Reserve Bank battling “dark forces” in South African economy

Efficient Group chief economist Dawie Roodt said the South African Reserve Bank (SARB) could try to prevent inflation from getting out of hand, but, eventually, the structural issues in the economy – “the dark forces” – will prevail.

The SARB’s Monetary Policy Committee (MPC) increased South Africa’s interest rate by 50 basis points on 25 May.

The decision received a mixed response, with many experts saying the increase would do more harm than good.

Following the interest rate hike, the rand dropped to its weakest level against the US dollar, which seemed to support this criticism.

Economist Roelof Botha was one of the critics, arguing that inflation in South Africa is not demand-driven but purely supply-driven.

Therefore, the SARB’s interest rate hikes will have little effect on South Africa’s high inflation and likely do more harm than good to the economy.

“This is unbelievable, and it isn’t necessary because it’s not going to make a dent in our inflation,” he said of the recent rate hike.

He went as far as calling the Reserve Bank the economy’s biggest enemy and proposed restructuring the MPC.

Professor Roelof Botha

Roodt does not share Botha’s view. He told Business Day TV that the SARB is not to blame for South Africa’s high interest rates and that tightening monetary policy did not weaken the rand.

“If the Reserve Bank decided to do nothing, I think the effect could have been much, much worse on the currency,” said Roodt.

Instead, SARB governor Lesetja Kganyago in his speech, made it “clear that we are in very deep trouble”. This, rightfully, spooked markets, which led to a sell-off of the rand.

Roodt added that monetary policy alone could not fight inflation. “The Reserve Bank is not as powerful as we would like it to be,” he said.

This is mainly because many other factors, which Roodt called the “dark forces” in the economy, are working against the SARB’s mission to control inflation.

For example, expansionary fiscal policy and continued load-shedding significantly impact inflation but lie beyond the SARB’s control.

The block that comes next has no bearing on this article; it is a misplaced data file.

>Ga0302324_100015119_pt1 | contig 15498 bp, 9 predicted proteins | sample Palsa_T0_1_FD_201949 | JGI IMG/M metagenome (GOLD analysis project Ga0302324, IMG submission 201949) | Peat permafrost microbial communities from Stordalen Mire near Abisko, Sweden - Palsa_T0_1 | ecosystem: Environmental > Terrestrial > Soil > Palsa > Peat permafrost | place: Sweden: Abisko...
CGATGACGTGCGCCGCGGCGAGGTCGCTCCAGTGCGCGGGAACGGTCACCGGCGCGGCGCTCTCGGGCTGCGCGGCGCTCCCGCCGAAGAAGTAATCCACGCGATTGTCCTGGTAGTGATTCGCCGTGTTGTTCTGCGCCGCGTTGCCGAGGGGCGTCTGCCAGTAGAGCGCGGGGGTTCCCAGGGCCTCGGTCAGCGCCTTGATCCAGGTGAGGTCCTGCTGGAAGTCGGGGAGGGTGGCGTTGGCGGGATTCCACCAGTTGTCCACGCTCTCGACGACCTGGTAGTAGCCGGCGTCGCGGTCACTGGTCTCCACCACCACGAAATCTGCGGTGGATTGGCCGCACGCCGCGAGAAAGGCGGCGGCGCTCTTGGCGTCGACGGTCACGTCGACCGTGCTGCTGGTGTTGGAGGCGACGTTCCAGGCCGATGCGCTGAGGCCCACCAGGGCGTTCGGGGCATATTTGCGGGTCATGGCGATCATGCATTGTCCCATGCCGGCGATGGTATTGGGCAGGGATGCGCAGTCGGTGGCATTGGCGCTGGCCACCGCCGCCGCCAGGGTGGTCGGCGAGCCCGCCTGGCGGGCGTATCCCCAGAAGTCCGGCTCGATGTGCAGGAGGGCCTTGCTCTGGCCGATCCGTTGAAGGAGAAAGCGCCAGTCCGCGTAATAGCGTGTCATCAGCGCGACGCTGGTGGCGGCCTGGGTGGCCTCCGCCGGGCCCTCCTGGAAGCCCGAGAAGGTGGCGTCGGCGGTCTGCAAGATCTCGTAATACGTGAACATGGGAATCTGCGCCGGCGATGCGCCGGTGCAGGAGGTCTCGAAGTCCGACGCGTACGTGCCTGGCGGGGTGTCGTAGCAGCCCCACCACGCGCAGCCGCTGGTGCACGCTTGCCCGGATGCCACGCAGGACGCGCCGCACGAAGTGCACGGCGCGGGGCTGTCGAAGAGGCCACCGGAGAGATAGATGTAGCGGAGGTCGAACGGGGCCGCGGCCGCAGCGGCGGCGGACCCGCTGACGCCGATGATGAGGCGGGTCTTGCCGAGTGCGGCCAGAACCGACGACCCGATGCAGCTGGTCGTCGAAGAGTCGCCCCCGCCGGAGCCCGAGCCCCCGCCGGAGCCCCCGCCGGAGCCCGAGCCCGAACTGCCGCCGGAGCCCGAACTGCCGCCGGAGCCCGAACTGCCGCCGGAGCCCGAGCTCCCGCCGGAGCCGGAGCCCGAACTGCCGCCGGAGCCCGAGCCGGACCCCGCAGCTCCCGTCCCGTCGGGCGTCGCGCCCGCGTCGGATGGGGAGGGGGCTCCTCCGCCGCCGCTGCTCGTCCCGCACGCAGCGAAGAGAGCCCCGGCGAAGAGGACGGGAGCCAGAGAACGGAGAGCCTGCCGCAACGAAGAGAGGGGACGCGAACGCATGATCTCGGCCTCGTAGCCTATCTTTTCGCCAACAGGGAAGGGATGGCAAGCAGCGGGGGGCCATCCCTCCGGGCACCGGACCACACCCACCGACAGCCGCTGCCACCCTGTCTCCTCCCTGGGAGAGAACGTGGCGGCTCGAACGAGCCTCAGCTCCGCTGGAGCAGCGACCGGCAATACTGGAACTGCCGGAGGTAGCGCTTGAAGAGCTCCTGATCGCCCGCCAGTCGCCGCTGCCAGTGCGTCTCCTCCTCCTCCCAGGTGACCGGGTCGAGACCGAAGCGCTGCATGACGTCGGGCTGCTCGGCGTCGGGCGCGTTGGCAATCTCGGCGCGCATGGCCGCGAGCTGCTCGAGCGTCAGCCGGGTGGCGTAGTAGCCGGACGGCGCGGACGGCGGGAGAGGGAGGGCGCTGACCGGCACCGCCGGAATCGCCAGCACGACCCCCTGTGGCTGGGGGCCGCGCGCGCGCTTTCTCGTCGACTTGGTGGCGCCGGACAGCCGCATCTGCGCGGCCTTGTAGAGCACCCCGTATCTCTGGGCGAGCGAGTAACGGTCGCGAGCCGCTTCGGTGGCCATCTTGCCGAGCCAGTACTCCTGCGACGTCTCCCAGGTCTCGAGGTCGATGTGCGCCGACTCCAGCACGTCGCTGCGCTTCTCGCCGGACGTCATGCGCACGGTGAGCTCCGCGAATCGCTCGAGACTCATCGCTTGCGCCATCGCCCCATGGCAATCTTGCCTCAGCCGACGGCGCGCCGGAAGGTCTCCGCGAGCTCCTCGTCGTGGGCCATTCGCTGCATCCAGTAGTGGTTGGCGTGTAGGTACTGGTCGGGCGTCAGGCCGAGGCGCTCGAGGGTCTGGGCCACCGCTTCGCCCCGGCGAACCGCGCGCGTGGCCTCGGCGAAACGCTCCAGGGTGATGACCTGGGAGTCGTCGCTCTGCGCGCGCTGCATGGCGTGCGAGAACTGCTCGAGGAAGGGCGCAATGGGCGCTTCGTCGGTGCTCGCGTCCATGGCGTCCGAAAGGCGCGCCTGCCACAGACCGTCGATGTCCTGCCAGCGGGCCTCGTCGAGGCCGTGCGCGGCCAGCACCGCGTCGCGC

“The Reserve Bank is probably fighting a losing battle. They can try to prevent inflation from getting out of hand, but eventually, the dark forces will probably win this fight,” he said.

Peter Attard Montalto, Intellidex managing director for capital markets

In the same Business Day TV interview, Intellidex’s Peter Attard Montalto said it is not the SARB’s job to backstop the currency or ensure the levels or yields of bonds.

However, the SARB does have to “mop up” second-round effects that result from a weak currency.

These second-round effects explain the SARB’s decision to implement a hawkish hike and likely why it will continue the hiking cycle in the coming months.

Montalto said the SARB has a straightforward monetary policy approach whereby a single interest rate is used to manage inflation.

However, he explained that the SARB does not try to “stand in the way of whatever the next print in inflation is”.

Instead, the central bank focuses on the second-round effects on inflation expectations, where the bank has some control over the long term.

“They’re trying to prevent price pressures becoming more generalised, and I think they can and will be effective at that,” he said.

“But it’s a long path, and it’s a very loose path, and I think that’s why there can be a lot of criticism because you won’t simply see a pay-off of this hike in terms of inflation in the next couple of months.”

This article was first published by Daily Investor and is republished with permission.

Now read: The rand’s collapse

Latest news

Partner Content

Show comments


Share this article
Reserve Bank battling “dark forces” in South African economy